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Rucker rocks the bird

James Beard Award-winning chef likes his mix of family, food


by: TRIBUNE PHOTO: JAIME VALDEZ - Gabriel Rucker, nationally acclaimed chef and co-owner of Le Pigeon and Little Bird Bistro, looks forward to the birth of his second child, a new book and The Bite of Oregon this weekend.He won the prestigious James Beard Awards “Best Chef Northwest” this year, which means Gabriel Rucker, chef at Le Pigeon and co-owner of Le Pigeon and Little Bird Bistro, has risen to the top of his profession.

Yet, Rucker won’t toot his own horn in the wake of the James Beard award, which comes two years after being named James Beard “Rising Star.” It just means he has to keep up his reputation.

“It’s exciting,” says Rucker, a native of Napa, Calif. “The thing you don’t want to do is let it go to your head. Keep doing what got you there. Don’t change.

“Just keep getting better, so the quality of the experience that guests have is the same. People coming in knowing you won the award are saying, ‘OK, what’s so special about this guy?’ You want them walking out saying, ‘Oh, I get it, that’s what’s so special about him.’ ”

It’s a good year for Rucker, and it’ll only get better by year’s end, as he and wife Hana Kaufman — named for Hanalei Bay, Kauai — will welcome their second child, joining 2-year-old son Augustus. And, Rucker’s first cookbook, “Le Pigeon: Cooking at the Dirty Bird,” comes out in September.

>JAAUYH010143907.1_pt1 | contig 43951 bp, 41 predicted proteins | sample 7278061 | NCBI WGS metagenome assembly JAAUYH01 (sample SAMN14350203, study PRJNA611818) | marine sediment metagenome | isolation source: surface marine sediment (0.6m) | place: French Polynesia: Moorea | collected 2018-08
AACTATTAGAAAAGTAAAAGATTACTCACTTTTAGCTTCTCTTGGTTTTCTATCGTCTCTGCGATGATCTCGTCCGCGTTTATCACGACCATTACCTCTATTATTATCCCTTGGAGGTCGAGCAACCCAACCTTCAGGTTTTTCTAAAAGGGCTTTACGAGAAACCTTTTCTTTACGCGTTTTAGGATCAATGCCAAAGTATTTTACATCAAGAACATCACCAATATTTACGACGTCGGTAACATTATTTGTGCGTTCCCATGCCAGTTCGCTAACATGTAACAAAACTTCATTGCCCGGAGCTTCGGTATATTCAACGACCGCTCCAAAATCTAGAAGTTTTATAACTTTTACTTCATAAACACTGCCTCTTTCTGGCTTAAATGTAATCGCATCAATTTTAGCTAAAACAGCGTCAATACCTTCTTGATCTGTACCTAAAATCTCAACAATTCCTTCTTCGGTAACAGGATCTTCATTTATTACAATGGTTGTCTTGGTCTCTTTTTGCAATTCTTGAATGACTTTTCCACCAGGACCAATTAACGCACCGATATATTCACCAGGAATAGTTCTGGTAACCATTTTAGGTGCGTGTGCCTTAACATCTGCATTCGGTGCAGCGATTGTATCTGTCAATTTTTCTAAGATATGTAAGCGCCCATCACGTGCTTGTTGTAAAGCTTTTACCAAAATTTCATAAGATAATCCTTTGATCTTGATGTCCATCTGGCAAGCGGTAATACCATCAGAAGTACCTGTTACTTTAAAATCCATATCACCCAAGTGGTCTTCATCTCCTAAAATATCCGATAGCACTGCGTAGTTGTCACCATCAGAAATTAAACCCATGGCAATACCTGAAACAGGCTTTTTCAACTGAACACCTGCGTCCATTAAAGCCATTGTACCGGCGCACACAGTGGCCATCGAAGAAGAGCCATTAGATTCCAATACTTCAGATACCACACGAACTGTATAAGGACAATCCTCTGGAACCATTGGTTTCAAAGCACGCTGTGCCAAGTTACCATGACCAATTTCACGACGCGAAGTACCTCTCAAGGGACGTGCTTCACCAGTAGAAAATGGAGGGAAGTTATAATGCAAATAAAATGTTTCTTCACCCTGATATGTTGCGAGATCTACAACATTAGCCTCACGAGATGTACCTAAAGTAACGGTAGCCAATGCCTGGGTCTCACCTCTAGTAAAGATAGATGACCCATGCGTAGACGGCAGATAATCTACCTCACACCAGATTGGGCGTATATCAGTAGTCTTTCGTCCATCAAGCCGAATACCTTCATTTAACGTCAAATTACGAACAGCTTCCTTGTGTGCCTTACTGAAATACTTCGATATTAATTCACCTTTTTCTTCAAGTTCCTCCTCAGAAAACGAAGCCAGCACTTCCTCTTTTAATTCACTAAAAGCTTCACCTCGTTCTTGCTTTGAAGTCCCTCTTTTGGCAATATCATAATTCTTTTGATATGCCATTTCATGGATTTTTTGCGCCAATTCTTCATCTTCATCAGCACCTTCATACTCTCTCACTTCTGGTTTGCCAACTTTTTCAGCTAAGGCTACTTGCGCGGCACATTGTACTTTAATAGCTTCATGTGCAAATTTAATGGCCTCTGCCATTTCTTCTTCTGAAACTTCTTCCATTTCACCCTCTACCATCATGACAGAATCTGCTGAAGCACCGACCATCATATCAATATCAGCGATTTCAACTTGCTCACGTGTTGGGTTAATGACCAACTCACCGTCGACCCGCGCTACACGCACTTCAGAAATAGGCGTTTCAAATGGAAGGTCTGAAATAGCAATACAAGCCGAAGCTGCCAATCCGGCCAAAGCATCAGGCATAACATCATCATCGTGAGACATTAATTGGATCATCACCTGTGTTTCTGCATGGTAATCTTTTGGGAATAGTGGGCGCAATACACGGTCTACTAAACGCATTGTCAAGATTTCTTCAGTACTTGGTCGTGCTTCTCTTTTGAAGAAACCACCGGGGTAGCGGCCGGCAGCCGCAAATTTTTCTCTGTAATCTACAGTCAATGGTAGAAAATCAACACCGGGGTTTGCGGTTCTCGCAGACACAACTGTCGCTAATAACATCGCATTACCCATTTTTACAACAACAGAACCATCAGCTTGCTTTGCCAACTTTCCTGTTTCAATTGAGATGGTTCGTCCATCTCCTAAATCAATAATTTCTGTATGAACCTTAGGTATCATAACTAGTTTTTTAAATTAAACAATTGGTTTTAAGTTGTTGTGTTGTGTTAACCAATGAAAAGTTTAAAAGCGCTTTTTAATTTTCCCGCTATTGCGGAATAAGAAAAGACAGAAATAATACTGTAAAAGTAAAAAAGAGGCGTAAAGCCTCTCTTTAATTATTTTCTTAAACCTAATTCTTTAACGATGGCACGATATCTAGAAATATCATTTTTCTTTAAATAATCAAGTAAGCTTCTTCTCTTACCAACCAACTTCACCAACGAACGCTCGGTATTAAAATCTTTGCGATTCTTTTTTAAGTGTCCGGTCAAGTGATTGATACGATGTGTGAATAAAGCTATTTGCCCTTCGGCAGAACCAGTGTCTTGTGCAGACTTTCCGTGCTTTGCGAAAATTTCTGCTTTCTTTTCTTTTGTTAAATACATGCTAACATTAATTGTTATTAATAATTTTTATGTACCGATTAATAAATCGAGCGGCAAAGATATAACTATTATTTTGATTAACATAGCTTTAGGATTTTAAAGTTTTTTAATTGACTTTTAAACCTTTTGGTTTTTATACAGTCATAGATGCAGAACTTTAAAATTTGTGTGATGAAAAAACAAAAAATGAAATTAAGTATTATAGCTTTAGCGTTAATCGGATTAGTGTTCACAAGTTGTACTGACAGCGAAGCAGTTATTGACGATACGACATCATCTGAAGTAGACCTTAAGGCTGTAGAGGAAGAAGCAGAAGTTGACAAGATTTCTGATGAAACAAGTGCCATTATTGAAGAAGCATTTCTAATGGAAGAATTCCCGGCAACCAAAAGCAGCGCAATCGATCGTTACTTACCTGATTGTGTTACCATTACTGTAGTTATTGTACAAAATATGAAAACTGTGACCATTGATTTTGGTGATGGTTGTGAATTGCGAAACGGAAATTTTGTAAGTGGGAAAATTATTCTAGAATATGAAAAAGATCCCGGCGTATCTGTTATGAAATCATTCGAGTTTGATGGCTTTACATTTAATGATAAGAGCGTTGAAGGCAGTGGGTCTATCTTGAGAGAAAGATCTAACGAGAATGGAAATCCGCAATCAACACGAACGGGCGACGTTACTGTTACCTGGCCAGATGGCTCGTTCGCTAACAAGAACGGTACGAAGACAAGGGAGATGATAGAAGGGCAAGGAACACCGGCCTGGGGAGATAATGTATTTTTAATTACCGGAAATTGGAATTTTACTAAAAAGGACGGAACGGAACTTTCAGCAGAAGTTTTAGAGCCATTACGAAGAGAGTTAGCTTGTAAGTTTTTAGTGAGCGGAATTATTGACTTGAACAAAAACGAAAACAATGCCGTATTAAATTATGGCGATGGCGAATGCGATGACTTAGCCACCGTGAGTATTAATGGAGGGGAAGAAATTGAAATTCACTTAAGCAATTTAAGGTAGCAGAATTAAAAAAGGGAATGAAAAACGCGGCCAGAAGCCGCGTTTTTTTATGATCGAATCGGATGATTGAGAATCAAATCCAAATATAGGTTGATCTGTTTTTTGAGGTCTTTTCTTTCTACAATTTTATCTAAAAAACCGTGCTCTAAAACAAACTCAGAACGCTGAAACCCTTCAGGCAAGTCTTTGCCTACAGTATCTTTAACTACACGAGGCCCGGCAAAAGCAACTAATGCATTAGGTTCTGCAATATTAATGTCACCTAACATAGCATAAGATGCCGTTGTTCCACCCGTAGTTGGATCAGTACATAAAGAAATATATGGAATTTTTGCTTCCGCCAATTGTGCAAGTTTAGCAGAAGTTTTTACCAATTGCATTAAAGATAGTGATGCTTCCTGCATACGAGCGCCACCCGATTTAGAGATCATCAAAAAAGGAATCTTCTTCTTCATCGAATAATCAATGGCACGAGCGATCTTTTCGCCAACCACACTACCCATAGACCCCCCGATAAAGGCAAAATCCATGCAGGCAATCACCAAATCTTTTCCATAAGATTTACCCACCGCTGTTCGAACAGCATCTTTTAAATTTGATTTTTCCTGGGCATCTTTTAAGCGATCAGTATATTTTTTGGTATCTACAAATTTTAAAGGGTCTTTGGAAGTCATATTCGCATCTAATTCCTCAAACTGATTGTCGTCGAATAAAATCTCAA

Rucker, known for his edgy, original and recipe-free masterpieces, evocative French bistro signatures and classic American fare, will be appearing at The Bite of Oregon about 3:30 p.m. Sunday, Aug. 11, demonstrating his considerable culinary skills.

Rucker sat down with the Tribune and shared thoughts galore:

Portland Tribune: It was quite a surprise to win “Best Chef Northwest” ... have you seen benefits to winning it?

Rucker: Yes, it definitely helps business. That’s the biggest benefit of having the award on my shelf. Everyone who runs a business, what do they want? They want people to come into their business. That’s what I’m hoping the cookbook does.

Tribune: Tell me about the cookbook.

Rucker: It’s the story of the first five years of Le Pigeon. A lot of it ties into Portland itself, the city. It’s definitely a cookbook, with a little bit of letting people get to know Portland through food. It’s my first book, and probably my last (chuckling), it’s a lot of work, man. It was myself and co-author Meredith Erickson. (Le Pigeon co-owner) Andy Fortgang wrote the beverage part, his wife Lauren did the pastries.

Tribune: What brought you to Portland?

Rucker: I’ve been here 10 years. I was living in Santa Cruz, and the food scene wasn’t exploding down there. I was really starting to get into it, wanting to make it my career. I wanted to move to San Francisco, but couldn’t afford to live in San Francisco. My buddy said Portland was a cool city — I had never been here — so we came up here.

Tribune: You had worked at a bagel shop in Napa, dropped out of junior college (in Santa Rosa, Calif.) and wanted to be in the food business. What’s your backstory as a chef?